By Nick Goldstein, vice president of regulatory affairs & assistant general counsel, ARTBA

The Occupational Safety and Health Administration (OSHA) proposed regulations for exposure to crystalline silica are flawed and threaten the safety of highway workers and motorists, senior ARTBA staff Feb. 2 warned officials from the Office of Management and Budget (OMB). The proposed rule, issued in 2013, would significantly tighten the standard for worker exposure.

ARTBA staff explained to OMB officials that OSHA used both outdated data and a faulty economic analysis in reaching the new standard.  Specifically, OSHA relied on studies from 1930-1960, thus ignoring the successes of modern technology that have dramatically reduced silica exposure in work zones.  ARTBA also said the agency may be doing more harm than good by requiring workers to wear respirators in hot environments, potentially exposing them to heat stroke and stress.

By diverting significant resources to address a hazard that is minimally harmful in transportation construction operations, OSHA is reducing the resources needed to protect workers from more significant hazards, such as struck-by incidents, ARTBA said. The association reminded agency officials that funds for transportation come primarily from tax dollars, and that money spent complying with this standard will reduce other public safety investments such as guardrail replacement and pot hole repair.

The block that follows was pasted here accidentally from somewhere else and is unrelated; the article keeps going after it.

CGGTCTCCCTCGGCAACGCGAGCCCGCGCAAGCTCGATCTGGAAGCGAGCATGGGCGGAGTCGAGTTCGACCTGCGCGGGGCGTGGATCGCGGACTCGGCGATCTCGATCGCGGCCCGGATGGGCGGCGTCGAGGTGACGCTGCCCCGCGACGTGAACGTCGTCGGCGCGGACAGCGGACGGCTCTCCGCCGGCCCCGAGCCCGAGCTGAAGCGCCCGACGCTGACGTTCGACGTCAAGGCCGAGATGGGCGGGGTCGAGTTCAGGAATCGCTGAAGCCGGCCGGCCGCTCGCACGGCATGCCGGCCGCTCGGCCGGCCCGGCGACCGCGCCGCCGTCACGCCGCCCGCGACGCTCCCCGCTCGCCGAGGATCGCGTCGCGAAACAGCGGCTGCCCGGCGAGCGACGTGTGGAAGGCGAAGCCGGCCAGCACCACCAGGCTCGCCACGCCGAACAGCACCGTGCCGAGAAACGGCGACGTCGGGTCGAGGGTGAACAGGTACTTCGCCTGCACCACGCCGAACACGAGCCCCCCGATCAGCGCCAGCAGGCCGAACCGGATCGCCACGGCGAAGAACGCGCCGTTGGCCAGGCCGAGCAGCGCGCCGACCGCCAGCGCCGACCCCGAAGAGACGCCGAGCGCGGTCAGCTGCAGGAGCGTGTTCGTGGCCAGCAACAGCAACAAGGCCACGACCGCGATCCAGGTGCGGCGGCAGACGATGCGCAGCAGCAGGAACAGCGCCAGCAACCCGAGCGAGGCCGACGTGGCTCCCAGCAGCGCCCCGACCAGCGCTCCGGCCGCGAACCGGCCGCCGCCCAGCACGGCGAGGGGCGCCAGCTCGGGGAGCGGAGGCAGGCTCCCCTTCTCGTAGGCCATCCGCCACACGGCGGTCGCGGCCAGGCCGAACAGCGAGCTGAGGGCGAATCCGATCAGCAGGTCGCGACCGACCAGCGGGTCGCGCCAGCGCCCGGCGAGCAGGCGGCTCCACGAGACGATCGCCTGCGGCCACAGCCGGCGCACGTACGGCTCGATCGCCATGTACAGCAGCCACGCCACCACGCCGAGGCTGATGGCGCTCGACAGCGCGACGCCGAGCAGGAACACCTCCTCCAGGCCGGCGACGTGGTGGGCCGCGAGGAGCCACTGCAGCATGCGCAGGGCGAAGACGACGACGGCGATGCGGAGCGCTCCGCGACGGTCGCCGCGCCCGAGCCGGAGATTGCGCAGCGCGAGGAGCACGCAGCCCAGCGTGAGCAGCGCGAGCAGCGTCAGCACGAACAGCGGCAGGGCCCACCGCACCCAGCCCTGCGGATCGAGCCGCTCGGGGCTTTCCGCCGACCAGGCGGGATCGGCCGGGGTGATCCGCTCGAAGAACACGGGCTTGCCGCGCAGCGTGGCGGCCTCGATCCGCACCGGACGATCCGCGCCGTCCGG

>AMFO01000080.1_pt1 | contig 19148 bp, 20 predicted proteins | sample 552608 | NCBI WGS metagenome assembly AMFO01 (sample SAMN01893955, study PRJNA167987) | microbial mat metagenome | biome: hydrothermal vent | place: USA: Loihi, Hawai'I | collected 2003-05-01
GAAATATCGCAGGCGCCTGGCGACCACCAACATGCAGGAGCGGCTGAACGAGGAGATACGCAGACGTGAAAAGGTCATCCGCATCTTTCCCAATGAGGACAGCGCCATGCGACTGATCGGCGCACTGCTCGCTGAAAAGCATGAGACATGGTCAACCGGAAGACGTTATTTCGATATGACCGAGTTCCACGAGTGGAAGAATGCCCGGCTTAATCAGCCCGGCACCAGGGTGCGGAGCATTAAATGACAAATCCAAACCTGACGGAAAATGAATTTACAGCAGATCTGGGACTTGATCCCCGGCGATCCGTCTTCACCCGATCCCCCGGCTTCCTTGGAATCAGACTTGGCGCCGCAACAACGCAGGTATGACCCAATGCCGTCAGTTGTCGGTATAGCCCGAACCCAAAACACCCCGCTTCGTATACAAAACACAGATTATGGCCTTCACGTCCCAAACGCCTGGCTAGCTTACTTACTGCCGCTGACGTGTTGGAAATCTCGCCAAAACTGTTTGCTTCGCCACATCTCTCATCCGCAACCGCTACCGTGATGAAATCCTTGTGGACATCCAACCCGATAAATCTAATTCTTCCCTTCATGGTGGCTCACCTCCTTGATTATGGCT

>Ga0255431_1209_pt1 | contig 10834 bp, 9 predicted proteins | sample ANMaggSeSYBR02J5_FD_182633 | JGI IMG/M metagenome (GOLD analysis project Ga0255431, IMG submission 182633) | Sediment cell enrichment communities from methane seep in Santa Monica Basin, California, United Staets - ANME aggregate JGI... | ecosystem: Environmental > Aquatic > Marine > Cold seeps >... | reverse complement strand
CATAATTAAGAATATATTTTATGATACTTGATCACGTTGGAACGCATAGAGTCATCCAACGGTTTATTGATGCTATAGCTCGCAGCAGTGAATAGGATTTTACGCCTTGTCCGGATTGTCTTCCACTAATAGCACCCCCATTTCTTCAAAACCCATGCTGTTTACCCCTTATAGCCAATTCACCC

ARTBA has previously offered written comments and public testimony on the OSHA proposal. OMB will continue to review the proposed rule in the coming weeks.  While there is no set timetable for the agency’s review, the final silica regulations could be released as early as March.  ARTBA will continue to actively monitor this important issue.

ARTBA Senior Vice President of Safety & Education Brad Sant, Vice President of Safety and Environmental Compliance Una Connolly and Vice President of Regulatory Affairs Nick Goldstein attended the meeting.